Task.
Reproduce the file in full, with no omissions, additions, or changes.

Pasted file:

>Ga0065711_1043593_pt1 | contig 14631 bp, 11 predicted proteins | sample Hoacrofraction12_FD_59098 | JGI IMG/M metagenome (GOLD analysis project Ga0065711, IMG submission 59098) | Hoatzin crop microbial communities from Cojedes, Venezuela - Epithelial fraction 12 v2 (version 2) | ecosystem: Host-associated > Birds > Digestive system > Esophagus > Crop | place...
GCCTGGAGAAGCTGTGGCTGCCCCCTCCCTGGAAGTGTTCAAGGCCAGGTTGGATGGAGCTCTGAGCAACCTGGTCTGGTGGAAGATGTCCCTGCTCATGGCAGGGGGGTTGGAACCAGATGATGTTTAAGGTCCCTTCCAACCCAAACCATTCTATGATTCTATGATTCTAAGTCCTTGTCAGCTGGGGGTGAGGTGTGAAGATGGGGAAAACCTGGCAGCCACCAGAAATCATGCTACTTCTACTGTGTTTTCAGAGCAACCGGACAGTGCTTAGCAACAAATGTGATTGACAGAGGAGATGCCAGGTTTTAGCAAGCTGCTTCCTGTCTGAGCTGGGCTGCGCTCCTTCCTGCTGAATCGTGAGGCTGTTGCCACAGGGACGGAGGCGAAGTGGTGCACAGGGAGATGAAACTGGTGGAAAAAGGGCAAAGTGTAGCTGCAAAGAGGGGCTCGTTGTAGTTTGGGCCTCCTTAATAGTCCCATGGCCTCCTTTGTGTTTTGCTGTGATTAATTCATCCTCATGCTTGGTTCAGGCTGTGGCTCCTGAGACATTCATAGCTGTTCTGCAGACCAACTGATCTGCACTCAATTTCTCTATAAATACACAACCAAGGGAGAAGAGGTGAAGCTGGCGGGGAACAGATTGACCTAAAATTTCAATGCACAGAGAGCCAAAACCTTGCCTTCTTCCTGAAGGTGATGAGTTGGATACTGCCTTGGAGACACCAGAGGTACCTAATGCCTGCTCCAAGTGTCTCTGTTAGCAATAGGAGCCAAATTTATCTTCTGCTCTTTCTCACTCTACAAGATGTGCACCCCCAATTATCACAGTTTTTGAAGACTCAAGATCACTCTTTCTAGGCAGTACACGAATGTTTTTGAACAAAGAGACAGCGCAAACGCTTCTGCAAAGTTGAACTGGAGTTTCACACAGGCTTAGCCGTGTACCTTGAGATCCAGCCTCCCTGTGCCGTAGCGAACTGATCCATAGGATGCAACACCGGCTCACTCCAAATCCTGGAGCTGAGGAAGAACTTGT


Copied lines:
>Ga0065711_1043593_pt1 | contig 14631 bp, 11 predicted proteins | sample Hoacrofraction12_FD_59098 | JGI IMG/M metagenome (GOLD analysis project Ga0065711, IMG submission 59098) | Hoatzin crop microbial communities from Cojedes, Venezuela - Epithelial fraction 12 v2 (version 2) | ecosystem: Host-associated > Birds > Digestive system > Esophagus > Crop | place...
GCCTGGAGAAGCTGTGGCTGCCCCCTCCCTGGAAGTGTTCAAGGCCAGGTTGGATGGAGCTCTGAGCAACCTGGTCTGGTGGAAGATGTCCCTGCTCATGGCAGGGGGGTTGGAACCAGATGATGTTTAAGGTCCCTTCCAACCCAAACCATTCTATGATTCTATGATTCTAAGTCCTTGTCAGCTGGGGGTGAGGTGTGAAGATGGGGAAAACCTGGCAGCCACCAGAAATCATGCTACTTCTACTGTGTTTTCAGAGCAACCGGACAGTGCTTAGCAACAAATGTGATTGACAGAGGAGATGCCAGGTTTTAGCAAGCTGCTTCCTGTCTGAGCTGGGCTGCGCTCCTTCCTGCTGAATCGTGAGGCTGTTGCCACAGGGACGGAGGCGAAGTGGTGCACAGGGAGATGAAACTGGTGGAAAAAGGGCAAAGTGTAGCTGCAAAGAGGGGCTCGTTGTAGTTTGGGCCTCCTTAATAGTCCCATGGCCTCCTTTGTGTTTTGCTGTGATTAATTCATCCTCATGCTTGGTTCAGGCTGTGGCTCCTGAGACATTCATAGCTGTTCTGCAGACCAACTGATCTGCACTCAATTTCTCTATAAATACACAACCAAGGGAGAAGAGGTGAAGCTGGCGGGGAACAGATTGACCTAAAATTTCAATGCACAGAGAGCCAAAACCTTGCCTTCTTCCTGAAGGTGATGAGTTGGATACTGCCTTGGAGACACCAGAGGTACCTAATGCCTGCTCCAAGTGTCTCTGTTAGCAATAGGAGCCAAATTTATCTTCTGCTCTTTCTCACTCTACAAGATGTGCACCCCCAATTATCACAGTTTTTGAAGACTCAAGATCACTCTTTCTAGGCAGTACACGAATGTTTTTGAACAAAGAGACAGCGCAAACGCTTCTGCAAAGTTGAACTGGAGTTTCACACAGGCTTAGCCGTGTACCTTGAGATCCAGCCTCCCTGTGCCGTAGCGAACTGATCCATAGGATGCAACACCGGCTCACTCCAAATCCTGGAGCTGAGGAAGAACTTGT